The last two months have seen bitcoin’s value skyrocket to the point where big banks and government regulatory bodies have had their heads shaking in disbelief.
Many are certain that the bubble’s about to burst. With the trend following a number of other meteoric rises, like Tulip fever and the dotcom bubble, many are in search of the cause of bitcoin’s spike which could come from a number of places.
In Japan, for example, bitcoin isn’t just loved – having come a long way in stature among sceptics since its Mt Gox days, it is essentially rolled in seaweed, sliced and served on a platter there. It enjoys such popularity that some employers have even begun incentivising employees who choose to have their salaries paid in the cryptocurrency. So it comes as no surprise that the top theory among experts is the big bitcoin rise is caused by traders, many of whom are men between 30 and 40 years old.
Currently yen-dominated, over 40% of trades occurring appear to be from Japan (according to a Dec 11 Nikkei report cited by the bank) and nearly 80% of foreign-exchange trading accounts are held by men in this demographic.
But Deutsche Bank floated the idea that, rather than blame Japanese men in their prime, it’s the Japanese retailer that’s behind the rise of Bitcoin over the last few months. Bloomberg ran wild with the idea, coming to the conclusion that the Japanese housewife, pejoratively referred to as Mrs Watanabe, is postulated to be behind the increase as ‘retail investors are shifting from leveraged foreign-exchange trading to leveraged cryptocurrency trading,’ according to a team led by Masao Muraki, a global financial strategist at the bank.
Increased calls for regulation from their neighbours have meant that the world’s largest cryptocurrency has had a better time of things in, as yet, unfettered Japan. Both China and South Korea have knuckled down on Bitcoin and other cryptocurrencies citing worries like fraud, tax evasion and money-laundering. India is considering the same. But this hasn’t meant that the cryptocurrency has been suffering in more restrictive climates. According to Fortune magazine, ‘peer-to-peer trading rose more than 2,000 percent in dollar terms this year [in China].’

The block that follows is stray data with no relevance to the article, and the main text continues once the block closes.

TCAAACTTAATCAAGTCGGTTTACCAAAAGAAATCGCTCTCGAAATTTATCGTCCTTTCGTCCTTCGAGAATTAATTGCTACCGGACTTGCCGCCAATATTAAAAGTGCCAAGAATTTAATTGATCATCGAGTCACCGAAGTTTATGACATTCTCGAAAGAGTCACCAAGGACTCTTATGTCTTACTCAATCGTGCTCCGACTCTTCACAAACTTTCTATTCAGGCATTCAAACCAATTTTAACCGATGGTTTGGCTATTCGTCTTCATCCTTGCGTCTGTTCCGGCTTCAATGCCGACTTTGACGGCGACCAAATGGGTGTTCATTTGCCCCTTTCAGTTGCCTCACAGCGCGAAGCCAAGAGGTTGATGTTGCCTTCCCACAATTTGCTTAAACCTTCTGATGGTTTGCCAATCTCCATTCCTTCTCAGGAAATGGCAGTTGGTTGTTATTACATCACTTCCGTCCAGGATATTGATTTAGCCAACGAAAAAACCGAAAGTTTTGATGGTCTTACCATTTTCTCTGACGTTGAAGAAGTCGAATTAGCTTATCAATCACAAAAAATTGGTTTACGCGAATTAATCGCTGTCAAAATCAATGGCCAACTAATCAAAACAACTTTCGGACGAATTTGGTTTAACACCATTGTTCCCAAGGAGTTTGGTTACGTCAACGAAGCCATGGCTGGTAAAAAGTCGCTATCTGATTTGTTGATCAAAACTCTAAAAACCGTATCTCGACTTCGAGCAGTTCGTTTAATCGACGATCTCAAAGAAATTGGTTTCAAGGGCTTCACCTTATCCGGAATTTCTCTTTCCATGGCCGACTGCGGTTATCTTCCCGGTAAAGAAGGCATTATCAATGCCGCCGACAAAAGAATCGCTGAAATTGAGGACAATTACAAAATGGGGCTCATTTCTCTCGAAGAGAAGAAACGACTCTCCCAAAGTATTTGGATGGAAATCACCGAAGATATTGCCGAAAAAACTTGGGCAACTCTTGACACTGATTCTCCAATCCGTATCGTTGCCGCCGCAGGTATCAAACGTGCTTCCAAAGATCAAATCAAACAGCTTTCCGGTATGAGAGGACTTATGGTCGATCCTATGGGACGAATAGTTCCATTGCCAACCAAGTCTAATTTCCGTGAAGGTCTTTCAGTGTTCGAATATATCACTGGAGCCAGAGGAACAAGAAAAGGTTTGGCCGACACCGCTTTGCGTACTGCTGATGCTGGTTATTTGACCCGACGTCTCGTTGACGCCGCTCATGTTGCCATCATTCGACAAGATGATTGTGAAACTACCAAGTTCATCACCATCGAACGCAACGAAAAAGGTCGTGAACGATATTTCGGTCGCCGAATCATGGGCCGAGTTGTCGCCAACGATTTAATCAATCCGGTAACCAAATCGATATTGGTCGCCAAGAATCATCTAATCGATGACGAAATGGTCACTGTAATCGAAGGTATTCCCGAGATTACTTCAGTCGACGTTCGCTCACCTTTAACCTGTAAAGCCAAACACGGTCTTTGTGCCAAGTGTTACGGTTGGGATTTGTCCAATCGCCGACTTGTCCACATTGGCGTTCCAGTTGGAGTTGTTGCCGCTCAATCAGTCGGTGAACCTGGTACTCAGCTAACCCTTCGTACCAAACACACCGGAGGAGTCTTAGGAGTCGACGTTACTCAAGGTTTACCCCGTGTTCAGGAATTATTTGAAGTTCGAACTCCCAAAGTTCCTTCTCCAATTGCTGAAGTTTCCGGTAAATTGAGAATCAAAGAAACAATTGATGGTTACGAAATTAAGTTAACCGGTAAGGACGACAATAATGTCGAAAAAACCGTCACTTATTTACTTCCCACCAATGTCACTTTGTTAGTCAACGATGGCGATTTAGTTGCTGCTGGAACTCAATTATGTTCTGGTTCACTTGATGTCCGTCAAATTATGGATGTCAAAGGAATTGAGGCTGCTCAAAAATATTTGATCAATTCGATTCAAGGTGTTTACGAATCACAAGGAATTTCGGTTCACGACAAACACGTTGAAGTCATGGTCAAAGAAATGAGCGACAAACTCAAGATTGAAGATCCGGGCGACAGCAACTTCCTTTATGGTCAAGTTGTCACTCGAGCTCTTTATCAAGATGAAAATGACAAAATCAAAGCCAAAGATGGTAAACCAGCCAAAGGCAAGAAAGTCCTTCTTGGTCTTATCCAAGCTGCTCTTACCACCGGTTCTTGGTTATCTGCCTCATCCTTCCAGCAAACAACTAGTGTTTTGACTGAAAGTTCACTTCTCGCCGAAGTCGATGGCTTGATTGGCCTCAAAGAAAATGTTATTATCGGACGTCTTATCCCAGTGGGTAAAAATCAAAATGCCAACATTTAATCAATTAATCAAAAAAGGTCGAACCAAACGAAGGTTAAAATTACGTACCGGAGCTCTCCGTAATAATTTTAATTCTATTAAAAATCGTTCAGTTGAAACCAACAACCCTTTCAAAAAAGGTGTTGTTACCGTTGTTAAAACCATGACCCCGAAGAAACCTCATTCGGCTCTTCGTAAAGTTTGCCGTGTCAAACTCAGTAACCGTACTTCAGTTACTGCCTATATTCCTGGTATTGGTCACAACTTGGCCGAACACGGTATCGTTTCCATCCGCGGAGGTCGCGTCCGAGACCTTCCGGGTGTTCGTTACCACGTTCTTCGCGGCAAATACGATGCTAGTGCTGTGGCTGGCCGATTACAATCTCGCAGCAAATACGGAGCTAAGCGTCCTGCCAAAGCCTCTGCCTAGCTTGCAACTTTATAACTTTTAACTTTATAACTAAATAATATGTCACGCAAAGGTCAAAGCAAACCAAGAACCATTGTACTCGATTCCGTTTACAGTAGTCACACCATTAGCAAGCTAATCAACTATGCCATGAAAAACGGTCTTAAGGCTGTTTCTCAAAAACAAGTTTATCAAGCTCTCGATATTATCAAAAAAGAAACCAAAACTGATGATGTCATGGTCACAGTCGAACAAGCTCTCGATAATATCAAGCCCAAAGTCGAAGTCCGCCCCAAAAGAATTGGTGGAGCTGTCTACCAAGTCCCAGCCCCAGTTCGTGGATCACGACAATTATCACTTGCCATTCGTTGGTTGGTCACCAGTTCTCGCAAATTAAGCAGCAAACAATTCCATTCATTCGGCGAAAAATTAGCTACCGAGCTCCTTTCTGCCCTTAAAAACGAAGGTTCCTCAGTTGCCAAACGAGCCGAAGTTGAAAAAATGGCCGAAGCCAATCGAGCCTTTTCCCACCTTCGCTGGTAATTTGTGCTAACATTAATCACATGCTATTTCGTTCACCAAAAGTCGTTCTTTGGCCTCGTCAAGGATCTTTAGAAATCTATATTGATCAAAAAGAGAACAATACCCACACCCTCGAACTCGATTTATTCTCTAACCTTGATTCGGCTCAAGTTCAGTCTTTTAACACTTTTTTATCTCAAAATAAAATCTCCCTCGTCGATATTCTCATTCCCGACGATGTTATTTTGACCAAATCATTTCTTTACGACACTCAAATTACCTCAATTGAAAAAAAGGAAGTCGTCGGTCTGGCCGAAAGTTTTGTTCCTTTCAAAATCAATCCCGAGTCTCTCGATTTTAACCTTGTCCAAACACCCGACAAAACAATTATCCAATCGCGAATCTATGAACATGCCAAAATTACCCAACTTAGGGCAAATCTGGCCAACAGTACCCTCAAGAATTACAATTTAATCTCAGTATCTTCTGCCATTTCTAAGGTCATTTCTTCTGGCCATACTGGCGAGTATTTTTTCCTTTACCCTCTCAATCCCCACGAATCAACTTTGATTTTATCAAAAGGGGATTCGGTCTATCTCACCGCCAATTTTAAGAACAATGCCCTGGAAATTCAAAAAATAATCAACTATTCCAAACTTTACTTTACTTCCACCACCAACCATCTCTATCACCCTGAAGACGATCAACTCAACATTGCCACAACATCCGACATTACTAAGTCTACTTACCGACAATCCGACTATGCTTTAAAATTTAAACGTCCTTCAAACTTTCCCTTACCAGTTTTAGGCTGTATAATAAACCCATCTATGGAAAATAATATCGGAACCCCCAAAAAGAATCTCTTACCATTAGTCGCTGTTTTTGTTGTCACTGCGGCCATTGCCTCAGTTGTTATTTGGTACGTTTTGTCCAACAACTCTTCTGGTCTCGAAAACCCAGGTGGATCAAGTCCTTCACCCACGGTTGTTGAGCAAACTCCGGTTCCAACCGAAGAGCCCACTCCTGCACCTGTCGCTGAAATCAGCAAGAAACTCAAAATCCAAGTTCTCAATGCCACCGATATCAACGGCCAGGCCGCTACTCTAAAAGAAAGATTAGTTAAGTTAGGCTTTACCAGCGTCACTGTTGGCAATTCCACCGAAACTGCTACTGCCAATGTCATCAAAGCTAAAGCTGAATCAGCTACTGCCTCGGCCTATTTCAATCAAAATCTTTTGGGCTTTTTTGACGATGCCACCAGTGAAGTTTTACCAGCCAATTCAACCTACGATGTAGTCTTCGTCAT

The regulations reflect a growing scepticism in Asia that has been challenged by cryptocurrencies like Vietnam-based Remitano that caters to the English-speaking world as well as southeast-Asian nations like Malaysia, Cambodia and China and purports to prevent fraud and scamming amongst the bitcoin community. CEO Dung Huynh stated that “Bitcoin fraud is a problem that is deterring people from partaking in this exciting market, hampering its overall potential. At Remitano, we want to fix that.”
Liberal economist John Maynard Keynes famously stated that the fundamental underpinnings of an economic system is not only unknown but unknowable. If there’s ever been a 12-month-period where we know less about the world–be it the politics of persuasion, reason or empathy–it might just be the time span where the world’s largest economy voted in a reality-TV star and Europe decided tip over hard right (again).
In an age of cryptocurrenncies, where our initial scepticism is now being met with by equal amounts of awe and fear, we just might all be Keynsians now.